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Dietrich Bonhoeffer

1906-1945. German pastor and ecumenist. Son of a famous neurologist, he studied philosophy and theology at Tübingen and Berlin, coming under the influence of such men as Deissmann,* Harnack,* Lietzmann,* Seeberg, and Karl Barth.* Ordained as a Lutheran pastor, he ministered to German congregations in Barcelona and London and became acquainted with G.K.A. Bell,* bishop of Chichester, with whom he shared his concern about the Nazification of the German Church. He took a leading part in drafting the Barmen Declaration* and thus became a leader of the Confessing Church* which refused the notorious Aryan Clauses (1933) imposed by the Nazi ideology. The seminary which he founded for training pastors for the Confessing Church was short-lived; his license to teach was revoked in 1936; Himmler closed the seminary in 1937. Bonhoeffer traveled much to inspire concern for the plight of the German Church. His opposition to Hitlerism involved him in the Resistance movement and led to his arrest by the Gestapo in April 1943. He was executed, on a charge of treason, at Flossenbürg on 9 April 1945; a simple tablet in the village church is inscribed: “Dietrich Bonhoeffer a witness of Jesus Christ among his brethren.”

His later works which have been translated into English include The Cost of Discipleship (1948); Letters and Papers from Prison (1953); Life Together (1954); Creation and Fall (1959); No Rusty Swords (1965); Christology (1966: in USA Christ the Center); and Way to Freedom (1966). So varied and opposing are the theories deriving from his writings that a meaningful sketch of his ideas presents difficulty. Among his most fruitful insights were his total rejection of natural theology, and of a “religious apriori” in man; the reality of God's absolute self- disclosure in Christ; the historical and present Christ as God revealed incognito; Christ interpreted in terms of “the-man-for- others”; and particularly, his much discussed and misunderstood concepts of “religionless” and “worldly Christianity,” and “man come of age.”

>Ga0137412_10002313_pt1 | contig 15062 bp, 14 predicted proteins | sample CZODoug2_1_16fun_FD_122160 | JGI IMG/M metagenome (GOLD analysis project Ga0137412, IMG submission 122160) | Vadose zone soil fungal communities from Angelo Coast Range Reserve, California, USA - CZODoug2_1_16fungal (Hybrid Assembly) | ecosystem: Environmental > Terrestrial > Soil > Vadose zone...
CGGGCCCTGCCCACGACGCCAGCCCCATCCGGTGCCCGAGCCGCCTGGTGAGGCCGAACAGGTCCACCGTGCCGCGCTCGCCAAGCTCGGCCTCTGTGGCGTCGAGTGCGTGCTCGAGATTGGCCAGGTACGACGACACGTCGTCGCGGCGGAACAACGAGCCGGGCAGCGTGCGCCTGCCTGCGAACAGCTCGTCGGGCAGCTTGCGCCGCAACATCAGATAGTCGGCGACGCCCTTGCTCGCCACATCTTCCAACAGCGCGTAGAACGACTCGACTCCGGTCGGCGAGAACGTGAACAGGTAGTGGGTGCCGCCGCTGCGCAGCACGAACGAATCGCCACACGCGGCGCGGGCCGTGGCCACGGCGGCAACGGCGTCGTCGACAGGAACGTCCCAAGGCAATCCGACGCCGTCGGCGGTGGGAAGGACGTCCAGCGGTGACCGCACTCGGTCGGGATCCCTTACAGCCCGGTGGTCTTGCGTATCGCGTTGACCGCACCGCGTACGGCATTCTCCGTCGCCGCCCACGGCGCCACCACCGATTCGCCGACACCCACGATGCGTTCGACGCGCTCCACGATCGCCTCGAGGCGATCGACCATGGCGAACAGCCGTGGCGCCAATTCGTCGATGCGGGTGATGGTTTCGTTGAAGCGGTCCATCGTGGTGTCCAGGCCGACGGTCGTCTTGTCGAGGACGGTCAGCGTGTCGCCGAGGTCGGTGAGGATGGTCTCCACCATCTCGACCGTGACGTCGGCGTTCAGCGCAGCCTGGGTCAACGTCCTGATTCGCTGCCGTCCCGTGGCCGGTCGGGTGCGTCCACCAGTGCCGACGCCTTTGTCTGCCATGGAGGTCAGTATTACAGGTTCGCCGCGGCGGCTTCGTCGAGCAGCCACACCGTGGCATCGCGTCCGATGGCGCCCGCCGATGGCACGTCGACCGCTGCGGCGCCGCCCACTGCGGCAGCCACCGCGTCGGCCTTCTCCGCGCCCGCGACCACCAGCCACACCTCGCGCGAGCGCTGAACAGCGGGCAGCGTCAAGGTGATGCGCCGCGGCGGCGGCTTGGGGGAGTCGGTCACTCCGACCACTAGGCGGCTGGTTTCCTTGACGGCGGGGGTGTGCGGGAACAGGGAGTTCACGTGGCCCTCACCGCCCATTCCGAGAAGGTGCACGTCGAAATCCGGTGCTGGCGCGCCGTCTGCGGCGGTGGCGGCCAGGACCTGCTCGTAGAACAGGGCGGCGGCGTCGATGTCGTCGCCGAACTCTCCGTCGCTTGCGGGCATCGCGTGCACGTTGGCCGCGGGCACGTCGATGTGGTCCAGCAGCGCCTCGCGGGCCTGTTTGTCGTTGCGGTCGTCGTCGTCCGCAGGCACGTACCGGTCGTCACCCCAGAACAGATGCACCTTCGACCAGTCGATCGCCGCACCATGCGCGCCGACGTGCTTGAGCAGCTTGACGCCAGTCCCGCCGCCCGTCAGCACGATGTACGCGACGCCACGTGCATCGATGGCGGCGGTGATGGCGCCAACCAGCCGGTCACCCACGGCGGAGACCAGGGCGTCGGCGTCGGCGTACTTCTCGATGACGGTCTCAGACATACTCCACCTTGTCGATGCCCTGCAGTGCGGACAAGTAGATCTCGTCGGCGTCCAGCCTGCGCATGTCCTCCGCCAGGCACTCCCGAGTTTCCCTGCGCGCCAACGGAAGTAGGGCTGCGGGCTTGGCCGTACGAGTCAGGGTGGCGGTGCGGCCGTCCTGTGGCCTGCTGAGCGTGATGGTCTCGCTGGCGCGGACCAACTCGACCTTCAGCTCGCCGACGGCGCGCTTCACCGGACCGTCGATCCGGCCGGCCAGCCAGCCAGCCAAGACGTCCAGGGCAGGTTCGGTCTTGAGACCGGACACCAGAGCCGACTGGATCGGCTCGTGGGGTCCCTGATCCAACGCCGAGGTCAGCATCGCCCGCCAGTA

J.D. Godsey, The Theology of Dietrich Bonhoeffer (1960); M.E. Marty (ed.), The Place of Bonhoeffer: Problems and Possibilities in His Thought (1962); E.H. Robertson, Dietrich Bonhoeffer (1966); W.-D. Zimmerman and R.G. Smith (eds.), I Knew Dietrich Bonhoeffer (1966); J. Moltmann and J. Weissbach, Two Studies in the Theology of Bonhoeffer (1967); M. Bosanquet, The Life and Death of Dietrich Bonhoeffer (1968); E. Bethge, Dietrich Bonhoeffer: Man of Vision, Man of Courage (1970).